(Burr, now best remembered as Thomas Jefferson’s first-term vice-president [1801-1805] and as the man who killed Alexander Hamilton in a duel on July 11, 1804, was also a Revolutionary War soldier. His first assignment was with Arnold’s Québec expedition; whether this was the occasion Elizabeth Pattee meant or whether he came back to the Kennebec later, your writer does not venture to guess.)

Returns of the Fifth Regiment of the First Brigade, in 1792, commanded by Colonel Ezekiel Pattee.

By the time the July 8, 1776, town meeting convened, Winslow’s treasury was empty, and the Massachusetts government was requiring every town to collect ammunition and, evidently, to build a place to store it safely. Voters decided to borrow shingles and clapboards from half a dozen residents, with Pattee’s loan of 100,000 shingles the most generous.

Pattee was not on Winslow’s first Committee of Safety in 1776, but Whittemore wrote that he was among those who served on later “Committees of Correspondence, Inspection and Safety.”

(After British rule collapsed, leading citizens in most towns formed these committees to fill the vacuum. Duties included communicating and cooperating with other towns; supporting the war effort and suppressing Tories; and creating and enforcing local regulations and ordinances and doing other necessary tasks to keep town government running.)

When wandering groups of impoverished native Americans showed up in Winslow, it was “Squire Pattee” who fed them. At one point, Whittemore said, the town voted to pay him $5 a pound for 1,000 pounds of beef for this purpose.

In 1783, Pattee was chosen Winslow’s second representative to the Massachusetts legislature (Zimri Haywood was the first, in May 1782). Whittemore’s list of representatives says Pattee served in 1783 and 1784 and in 1786 and 1787; the town had no representative in Boston in 1785.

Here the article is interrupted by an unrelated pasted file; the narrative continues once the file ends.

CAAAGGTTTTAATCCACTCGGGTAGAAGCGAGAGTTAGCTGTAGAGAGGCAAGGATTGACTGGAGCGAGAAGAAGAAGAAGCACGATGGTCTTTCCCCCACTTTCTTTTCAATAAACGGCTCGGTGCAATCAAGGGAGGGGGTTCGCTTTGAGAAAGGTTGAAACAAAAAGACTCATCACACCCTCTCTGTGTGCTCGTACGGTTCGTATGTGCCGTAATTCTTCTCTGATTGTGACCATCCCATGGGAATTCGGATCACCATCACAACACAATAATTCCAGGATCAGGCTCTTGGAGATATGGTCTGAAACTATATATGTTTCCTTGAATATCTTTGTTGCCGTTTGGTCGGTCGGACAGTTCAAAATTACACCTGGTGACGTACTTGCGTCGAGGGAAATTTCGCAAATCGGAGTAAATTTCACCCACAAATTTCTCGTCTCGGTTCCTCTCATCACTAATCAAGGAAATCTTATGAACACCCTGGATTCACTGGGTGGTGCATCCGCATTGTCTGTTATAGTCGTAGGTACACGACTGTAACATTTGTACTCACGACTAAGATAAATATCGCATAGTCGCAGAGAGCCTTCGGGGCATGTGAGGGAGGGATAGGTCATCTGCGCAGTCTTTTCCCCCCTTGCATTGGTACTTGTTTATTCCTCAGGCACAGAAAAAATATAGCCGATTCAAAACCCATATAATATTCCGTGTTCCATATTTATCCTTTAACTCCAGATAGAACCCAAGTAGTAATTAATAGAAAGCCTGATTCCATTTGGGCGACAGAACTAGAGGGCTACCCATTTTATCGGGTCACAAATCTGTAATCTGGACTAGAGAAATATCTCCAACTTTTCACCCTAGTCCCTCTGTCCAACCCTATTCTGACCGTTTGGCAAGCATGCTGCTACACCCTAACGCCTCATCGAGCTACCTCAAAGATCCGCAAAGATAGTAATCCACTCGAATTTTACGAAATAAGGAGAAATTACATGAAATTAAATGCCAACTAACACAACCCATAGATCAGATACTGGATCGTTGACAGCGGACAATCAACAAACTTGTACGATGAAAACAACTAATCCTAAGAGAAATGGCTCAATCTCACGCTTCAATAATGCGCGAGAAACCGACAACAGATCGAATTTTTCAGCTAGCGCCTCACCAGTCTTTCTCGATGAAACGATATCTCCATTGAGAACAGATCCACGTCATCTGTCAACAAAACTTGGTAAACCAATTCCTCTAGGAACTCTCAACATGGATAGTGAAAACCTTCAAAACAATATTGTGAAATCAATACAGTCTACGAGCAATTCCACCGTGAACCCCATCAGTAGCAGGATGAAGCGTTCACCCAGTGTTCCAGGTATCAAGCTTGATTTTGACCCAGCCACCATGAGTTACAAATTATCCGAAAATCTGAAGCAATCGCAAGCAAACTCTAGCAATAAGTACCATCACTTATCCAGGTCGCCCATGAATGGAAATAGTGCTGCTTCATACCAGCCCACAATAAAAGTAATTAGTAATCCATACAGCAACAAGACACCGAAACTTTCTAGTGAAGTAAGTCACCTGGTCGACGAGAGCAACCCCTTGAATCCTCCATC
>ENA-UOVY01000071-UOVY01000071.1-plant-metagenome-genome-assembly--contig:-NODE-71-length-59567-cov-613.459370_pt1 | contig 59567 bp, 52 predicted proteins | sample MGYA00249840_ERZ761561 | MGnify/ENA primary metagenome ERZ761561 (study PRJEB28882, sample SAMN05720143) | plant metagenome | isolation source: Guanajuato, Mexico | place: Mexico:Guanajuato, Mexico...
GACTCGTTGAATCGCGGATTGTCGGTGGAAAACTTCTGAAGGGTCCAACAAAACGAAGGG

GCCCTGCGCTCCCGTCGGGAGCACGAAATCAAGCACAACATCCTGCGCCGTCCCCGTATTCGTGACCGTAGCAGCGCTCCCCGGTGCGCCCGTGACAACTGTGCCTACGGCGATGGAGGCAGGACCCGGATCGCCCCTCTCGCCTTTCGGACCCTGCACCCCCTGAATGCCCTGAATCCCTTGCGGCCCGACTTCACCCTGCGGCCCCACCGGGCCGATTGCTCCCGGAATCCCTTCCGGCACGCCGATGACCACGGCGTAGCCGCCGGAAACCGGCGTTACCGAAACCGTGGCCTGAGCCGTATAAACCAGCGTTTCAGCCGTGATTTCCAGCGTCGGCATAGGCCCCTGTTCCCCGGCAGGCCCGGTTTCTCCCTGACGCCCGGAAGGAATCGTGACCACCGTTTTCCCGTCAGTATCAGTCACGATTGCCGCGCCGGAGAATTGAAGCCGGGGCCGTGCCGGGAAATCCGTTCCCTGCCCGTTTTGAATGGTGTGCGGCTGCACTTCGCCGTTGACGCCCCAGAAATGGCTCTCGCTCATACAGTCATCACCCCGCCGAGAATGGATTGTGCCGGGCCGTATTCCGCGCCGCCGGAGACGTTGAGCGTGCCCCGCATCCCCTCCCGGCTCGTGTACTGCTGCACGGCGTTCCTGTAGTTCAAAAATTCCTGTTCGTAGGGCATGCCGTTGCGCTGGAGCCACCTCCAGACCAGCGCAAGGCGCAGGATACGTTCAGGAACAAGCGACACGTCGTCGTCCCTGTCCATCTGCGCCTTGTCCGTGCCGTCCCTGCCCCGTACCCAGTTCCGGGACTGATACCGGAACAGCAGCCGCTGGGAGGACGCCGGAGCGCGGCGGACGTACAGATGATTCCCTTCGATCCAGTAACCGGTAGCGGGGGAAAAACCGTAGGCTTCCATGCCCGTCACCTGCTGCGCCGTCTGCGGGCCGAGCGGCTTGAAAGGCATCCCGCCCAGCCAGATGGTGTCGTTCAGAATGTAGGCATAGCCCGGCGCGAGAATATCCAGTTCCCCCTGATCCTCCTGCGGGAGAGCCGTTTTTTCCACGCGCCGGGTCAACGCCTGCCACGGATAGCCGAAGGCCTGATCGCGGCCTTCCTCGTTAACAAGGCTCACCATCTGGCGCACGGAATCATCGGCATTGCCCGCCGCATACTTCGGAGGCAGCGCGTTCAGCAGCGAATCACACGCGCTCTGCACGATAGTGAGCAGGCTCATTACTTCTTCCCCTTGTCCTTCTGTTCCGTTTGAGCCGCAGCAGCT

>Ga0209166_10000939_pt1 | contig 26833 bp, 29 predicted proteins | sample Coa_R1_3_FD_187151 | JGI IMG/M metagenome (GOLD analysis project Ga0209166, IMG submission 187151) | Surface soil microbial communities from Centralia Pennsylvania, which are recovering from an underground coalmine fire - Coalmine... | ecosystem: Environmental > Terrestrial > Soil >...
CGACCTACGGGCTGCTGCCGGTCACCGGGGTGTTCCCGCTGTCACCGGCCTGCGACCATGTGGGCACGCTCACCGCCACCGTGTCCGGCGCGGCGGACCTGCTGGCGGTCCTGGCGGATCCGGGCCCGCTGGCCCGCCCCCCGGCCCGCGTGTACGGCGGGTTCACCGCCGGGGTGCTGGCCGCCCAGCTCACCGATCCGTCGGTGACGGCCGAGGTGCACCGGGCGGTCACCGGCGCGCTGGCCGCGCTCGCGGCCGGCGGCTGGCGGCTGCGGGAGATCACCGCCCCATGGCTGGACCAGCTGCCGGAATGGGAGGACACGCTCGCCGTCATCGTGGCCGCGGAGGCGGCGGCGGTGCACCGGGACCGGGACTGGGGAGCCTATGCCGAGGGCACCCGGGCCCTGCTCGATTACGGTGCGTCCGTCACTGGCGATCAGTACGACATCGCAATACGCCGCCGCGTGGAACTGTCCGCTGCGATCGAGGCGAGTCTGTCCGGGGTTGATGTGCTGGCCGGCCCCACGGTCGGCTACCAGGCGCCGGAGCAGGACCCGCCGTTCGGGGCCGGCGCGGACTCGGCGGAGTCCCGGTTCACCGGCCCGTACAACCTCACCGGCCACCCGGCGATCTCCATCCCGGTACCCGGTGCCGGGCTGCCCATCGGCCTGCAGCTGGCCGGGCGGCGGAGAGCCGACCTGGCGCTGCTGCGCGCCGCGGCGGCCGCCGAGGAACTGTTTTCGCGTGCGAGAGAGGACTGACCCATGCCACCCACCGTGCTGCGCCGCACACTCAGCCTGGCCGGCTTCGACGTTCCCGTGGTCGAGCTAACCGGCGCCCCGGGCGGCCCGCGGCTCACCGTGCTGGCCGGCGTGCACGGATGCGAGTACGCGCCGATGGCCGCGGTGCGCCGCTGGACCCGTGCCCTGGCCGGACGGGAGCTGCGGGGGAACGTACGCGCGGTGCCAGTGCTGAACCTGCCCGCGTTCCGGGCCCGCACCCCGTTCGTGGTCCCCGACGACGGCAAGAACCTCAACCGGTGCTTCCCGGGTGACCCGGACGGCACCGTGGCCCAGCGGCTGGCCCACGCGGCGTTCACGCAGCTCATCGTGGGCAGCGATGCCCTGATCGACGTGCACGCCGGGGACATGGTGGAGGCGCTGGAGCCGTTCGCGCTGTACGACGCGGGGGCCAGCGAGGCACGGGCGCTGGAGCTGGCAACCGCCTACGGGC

In 1787, Kingsbury said, Winslow chose Pattee and James Stackpole to join Capt. Denes (or Dennis) Getchell, of Vassalboro, to survey and mark the boundary line between the two towns.

When the first town church committee was elected at a Feb. 10, 1794, town meeting, Pattee was on it. Sources differ on the size and assignment of this committee. It and/or a separate committee had at least two responsibilities: to oversee building a meeting house, started in 1795 and finished in 1797; and to organize the June 10, 1795, ordination of Winslow’s first resident minister, Rev. Joshua Cushman.

Kingsbury wrote that Pattee “gave the burying ground on the river road, in which his body now lies.” He died Nov. 24, 1813, aged 81, and is buried in Winslow’s Howard cemetery.

Nearby are the graves of his wife Margaret and nine other Pattees. They include first son, Samuel, who died in 1783; second son, Lieutenant Benjamin (1762-1830), and Benjamin’s wife, Huldah (Dawes) (1766-1832); third son, William (1765-1795) and his wife, Sybil (Parker) (1772-1861), whom he married the year he died; oldest daughter Sarah (1767-1772); a daughter named Margaret W., who died July 29, 1807, at the age of nine years and whose name is not on other Find a Grave lists; and a granddaughter (?), Mary E., (1804-1901).

Also buried in the Howard cemetery is Colonel Josiah Hayden (see the Jan. 11, 2024, issue of The Town Line).

The Howard Cemetery is on the west side of Route 201 (Augusta Road), on the east side of the Kennebec River, about 0.6 miles south of the Carter Memorial Drive intersection and about 0.2 miles south of Drummond cemetery, on the west side of the road (mentioned in the Jan. 4, 2024, issue of The Town Line).

Pattee Pond in Winslow has an area of 712 acres and a maximum depth of 27 feet, according to a state Department of Inland Fisheries and Wildlife website (last updated in 2000). The Lake Stewards of Maine website agrees on the maximum depth, but reduces the size to 523 acres.

Main sources

Kingsbury, Henry D., ed., Illustrated History of Kennebec County Maine 1625-1892 (1892).
Whittemore, Rev. Edwin Carey, Centennial History of Waterville 1802-1902 (1902).

Websites, miscellaneous.